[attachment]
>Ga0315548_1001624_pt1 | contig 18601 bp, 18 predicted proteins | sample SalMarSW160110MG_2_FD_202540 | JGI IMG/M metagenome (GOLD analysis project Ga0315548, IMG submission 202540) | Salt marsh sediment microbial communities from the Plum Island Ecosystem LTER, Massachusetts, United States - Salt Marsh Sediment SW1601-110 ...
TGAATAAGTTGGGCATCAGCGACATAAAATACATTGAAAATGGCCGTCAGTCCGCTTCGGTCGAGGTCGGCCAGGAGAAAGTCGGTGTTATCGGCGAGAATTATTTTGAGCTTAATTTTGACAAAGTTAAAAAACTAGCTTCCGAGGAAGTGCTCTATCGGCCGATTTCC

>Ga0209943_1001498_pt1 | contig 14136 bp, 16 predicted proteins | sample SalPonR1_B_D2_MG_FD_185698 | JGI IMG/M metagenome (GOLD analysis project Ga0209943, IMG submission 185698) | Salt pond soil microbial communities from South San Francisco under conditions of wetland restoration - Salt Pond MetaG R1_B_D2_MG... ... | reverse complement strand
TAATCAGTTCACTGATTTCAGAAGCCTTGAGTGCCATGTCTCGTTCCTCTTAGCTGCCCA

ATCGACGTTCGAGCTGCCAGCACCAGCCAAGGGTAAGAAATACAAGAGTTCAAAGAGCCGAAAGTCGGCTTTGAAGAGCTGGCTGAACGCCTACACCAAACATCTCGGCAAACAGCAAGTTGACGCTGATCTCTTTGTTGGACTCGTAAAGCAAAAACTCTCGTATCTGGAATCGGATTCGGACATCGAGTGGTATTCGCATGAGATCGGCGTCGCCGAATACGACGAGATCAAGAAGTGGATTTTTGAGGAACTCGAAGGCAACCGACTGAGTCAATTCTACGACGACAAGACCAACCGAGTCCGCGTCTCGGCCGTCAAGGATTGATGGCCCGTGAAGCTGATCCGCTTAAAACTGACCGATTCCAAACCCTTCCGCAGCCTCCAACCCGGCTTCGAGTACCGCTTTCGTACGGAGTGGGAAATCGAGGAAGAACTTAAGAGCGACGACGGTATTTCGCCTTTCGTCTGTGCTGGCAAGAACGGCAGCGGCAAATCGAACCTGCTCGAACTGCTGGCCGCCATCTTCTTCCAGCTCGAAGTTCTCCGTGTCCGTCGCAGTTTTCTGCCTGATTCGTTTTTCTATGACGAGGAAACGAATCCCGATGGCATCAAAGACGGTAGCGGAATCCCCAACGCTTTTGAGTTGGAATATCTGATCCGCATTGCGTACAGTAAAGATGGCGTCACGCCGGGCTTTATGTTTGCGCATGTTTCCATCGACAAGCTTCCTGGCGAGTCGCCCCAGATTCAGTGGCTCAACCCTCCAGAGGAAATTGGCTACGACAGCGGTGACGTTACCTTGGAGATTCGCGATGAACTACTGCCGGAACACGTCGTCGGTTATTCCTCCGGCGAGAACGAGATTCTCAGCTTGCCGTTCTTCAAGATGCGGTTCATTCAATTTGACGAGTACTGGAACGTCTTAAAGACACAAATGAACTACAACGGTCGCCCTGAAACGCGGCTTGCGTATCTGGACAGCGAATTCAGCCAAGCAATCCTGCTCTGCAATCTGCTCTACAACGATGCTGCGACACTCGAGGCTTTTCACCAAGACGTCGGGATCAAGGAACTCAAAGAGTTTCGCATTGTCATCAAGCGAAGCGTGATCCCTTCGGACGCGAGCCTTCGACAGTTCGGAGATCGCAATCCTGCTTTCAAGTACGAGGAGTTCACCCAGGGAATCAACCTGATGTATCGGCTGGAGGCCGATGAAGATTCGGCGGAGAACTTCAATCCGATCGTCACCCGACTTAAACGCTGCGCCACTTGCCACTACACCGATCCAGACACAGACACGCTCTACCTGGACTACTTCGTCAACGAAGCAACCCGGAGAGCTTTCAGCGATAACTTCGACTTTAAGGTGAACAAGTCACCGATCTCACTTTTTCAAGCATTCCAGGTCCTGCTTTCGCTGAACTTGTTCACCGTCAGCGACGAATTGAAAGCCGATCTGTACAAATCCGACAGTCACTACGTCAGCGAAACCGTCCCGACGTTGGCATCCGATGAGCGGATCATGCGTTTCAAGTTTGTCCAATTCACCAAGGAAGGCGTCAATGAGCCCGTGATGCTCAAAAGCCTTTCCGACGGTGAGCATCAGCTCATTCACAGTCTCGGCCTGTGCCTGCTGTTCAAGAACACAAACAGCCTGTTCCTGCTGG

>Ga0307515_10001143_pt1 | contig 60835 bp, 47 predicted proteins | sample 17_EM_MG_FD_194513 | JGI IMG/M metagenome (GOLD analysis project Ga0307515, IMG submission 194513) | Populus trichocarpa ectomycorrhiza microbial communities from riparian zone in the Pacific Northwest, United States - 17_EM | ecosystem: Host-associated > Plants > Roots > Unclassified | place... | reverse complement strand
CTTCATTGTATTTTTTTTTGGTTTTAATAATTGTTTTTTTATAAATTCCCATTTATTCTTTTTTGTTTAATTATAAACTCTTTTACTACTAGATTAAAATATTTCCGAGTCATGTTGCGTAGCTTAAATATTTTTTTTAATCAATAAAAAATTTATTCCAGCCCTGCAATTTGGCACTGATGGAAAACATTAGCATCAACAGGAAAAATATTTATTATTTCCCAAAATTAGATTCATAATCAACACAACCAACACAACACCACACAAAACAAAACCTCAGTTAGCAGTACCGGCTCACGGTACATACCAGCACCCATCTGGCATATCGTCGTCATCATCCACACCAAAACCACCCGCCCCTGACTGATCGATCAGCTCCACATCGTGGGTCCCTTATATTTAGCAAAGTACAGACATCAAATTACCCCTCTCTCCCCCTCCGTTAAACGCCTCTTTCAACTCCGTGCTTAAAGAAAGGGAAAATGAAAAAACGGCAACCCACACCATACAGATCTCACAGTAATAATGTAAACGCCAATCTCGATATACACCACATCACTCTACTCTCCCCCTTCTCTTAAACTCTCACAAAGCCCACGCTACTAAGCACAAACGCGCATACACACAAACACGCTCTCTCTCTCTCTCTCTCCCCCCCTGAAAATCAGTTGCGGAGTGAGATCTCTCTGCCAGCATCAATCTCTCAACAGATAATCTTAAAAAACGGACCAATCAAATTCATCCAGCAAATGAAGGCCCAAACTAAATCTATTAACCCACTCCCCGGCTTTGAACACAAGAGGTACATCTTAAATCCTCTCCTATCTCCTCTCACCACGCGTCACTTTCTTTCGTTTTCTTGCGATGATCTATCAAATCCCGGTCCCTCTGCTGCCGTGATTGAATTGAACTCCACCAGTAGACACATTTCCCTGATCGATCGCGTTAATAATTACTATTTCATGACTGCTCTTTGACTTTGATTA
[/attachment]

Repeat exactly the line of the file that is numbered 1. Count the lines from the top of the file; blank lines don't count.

>Ga0315548_1001624_pt1 | contig 18601 bp, 18 predicted proteins | sample SalMarSW160110MG_2_FD_202540 | JGI IMG/M metagenome (GOLD analysis project Ga0315548, IMG submission 202540) | Salt marsh sediment microbial communities from the Plum Island Ecosystem LTER, Massachusetts, United States - Salt Marsh Sediment SW1601-110 ...